A hot topic and rapidly growing research field in science and technology is in the broad area of Quantum Information (QI). Foundational work in QI is being done in theoretical physics, math and computer science, with leading experimental efforts in atomic, condensed matter, and low temperature physics.
The world-wide ground swell of research activity in QI is driven in part by promise of unique capabilities of quantum computing, quantum-secure information and classical code breaking. However, the Quantum Information revolution is truly much broader than quantum computing. New ideas combined with experimental progress may soon enable quantum control and physical measurements clarifying the fundamental nature of materials and molecules, and of the “information” itself, e.g. near the event horizon of black holes.
The enthusiasm for QI is obvious, with major government programs focused on the basic science, QI tools and technologies. Several agencies have ongoing and growing programs, or are planning for new basic research directions in Quantum Information, including NSF, DoD, security agencies, and DoE. These new trends in research are evidenced by some recent events: e.g. 475 M£ invested in the UK specifically focused on quantum technology hubs and education (http://uknqt.epsrc.ac.uk/); high tech industry hiring leaders in QI away from major universities (e.g. Y. Yamamoto from Stanford to Riken-Japan, J. Martinez from UCSB to Google); and the Nobel Prize in physics in 2012.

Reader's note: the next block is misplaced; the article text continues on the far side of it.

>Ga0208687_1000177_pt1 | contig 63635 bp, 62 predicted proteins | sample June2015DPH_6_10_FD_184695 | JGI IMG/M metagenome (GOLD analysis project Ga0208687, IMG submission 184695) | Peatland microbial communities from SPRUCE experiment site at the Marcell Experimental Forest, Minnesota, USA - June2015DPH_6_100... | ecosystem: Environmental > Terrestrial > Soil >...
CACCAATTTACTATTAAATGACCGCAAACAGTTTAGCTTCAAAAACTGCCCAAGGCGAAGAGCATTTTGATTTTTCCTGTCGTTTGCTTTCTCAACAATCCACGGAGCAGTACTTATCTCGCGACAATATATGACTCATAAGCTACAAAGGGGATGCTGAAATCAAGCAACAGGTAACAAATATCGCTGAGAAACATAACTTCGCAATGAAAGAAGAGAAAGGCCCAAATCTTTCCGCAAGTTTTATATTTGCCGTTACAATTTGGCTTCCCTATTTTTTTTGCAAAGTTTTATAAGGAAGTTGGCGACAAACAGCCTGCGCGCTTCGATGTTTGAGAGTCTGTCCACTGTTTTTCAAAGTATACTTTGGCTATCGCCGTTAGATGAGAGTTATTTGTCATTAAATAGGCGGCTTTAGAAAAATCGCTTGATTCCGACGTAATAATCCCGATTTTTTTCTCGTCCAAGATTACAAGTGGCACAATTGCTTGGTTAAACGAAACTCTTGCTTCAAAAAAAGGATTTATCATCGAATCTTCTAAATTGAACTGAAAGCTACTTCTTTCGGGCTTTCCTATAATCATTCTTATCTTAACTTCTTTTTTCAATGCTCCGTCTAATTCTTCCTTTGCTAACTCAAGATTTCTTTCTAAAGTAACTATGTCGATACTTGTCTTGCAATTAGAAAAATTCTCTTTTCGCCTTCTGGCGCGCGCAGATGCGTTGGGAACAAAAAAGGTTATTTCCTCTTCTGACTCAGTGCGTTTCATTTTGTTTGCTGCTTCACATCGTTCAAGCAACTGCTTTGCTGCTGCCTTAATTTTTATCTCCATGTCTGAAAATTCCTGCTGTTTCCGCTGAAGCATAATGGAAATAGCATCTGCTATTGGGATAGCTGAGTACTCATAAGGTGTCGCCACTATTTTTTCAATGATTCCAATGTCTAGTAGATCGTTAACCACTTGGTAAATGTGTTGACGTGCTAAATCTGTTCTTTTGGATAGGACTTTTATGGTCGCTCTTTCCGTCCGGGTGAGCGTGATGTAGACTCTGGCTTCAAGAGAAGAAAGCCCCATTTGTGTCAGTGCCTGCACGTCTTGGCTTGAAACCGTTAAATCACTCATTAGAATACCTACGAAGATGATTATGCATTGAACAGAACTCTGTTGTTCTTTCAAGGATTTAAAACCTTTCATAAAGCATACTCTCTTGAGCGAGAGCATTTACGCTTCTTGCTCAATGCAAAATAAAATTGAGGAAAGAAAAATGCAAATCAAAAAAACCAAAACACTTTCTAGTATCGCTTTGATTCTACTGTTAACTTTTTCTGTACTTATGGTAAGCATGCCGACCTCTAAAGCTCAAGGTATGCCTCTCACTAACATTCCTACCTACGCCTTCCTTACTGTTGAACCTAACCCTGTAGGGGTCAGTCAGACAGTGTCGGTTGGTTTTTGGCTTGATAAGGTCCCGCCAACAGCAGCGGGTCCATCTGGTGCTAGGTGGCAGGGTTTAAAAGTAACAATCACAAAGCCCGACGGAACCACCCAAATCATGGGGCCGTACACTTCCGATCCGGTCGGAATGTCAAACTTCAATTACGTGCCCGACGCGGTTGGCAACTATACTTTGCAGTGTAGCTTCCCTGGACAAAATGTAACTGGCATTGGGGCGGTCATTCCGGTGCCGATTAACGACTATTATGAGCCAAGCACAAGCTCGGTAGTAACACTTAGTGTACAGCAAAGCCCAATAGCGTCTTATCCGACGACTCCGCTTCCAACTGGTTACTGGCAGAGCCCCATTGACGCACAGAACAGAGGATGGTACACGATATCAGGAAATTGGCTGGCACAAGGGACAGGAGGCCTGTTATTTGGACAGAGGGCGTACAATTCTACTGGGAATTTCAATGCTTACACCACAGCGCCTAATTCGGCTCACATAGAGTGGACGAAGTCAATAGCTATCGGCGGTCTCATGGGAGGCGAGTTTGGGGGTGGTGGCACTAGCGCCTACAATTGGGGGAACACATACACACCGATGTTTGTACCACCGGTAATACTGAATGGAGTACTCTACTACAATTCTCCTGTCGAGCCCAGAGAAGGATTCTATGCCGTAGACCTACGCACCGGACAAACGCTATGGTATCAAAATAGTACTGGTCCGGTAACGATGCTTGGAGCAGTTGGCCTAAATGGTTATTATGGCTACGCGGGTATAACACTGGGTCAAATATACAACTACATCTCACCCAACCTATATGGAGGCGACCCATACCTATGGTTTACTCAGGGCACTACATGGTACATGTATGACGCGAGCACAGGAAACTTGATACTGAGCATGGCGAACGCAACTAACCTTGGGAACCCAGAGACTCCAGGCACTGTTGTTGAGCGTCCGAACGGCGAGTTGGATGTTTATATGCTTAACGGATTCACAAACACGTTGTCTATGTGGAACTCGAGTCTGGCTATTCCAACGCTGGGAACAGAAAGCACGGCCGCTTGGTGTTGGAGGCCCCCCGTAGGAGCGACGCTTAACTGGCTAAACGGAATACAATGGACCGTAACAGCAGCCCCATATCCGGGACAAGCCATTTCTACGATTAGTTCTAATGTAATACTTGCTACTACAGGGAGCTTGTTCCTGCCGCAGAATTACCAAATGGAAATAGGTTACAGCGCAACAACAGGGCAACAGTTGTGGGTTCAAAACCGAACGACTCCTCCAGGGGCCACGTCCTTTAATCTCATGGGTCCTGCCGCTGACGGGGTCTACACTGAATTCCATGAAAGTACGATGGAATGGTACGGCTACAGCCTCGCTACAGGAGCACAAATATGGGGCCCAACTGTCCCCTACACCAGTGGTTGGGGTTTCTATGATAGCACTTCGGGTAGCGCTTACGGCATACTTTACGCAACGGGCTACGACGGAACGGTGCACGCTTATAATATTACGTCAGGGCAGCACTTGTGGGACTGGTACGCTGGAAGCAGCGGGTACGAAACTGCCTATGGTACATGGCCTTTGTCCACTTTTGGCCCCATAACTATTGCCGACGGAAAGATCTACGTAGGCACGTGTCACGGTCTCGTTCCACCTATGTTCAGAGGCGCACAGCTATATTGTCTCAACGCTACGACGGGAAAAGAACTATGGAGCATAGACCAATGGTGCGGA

Stanford has several faculty members working on various aspects of QI and quantum control, and there is strong support for growth in those research areas.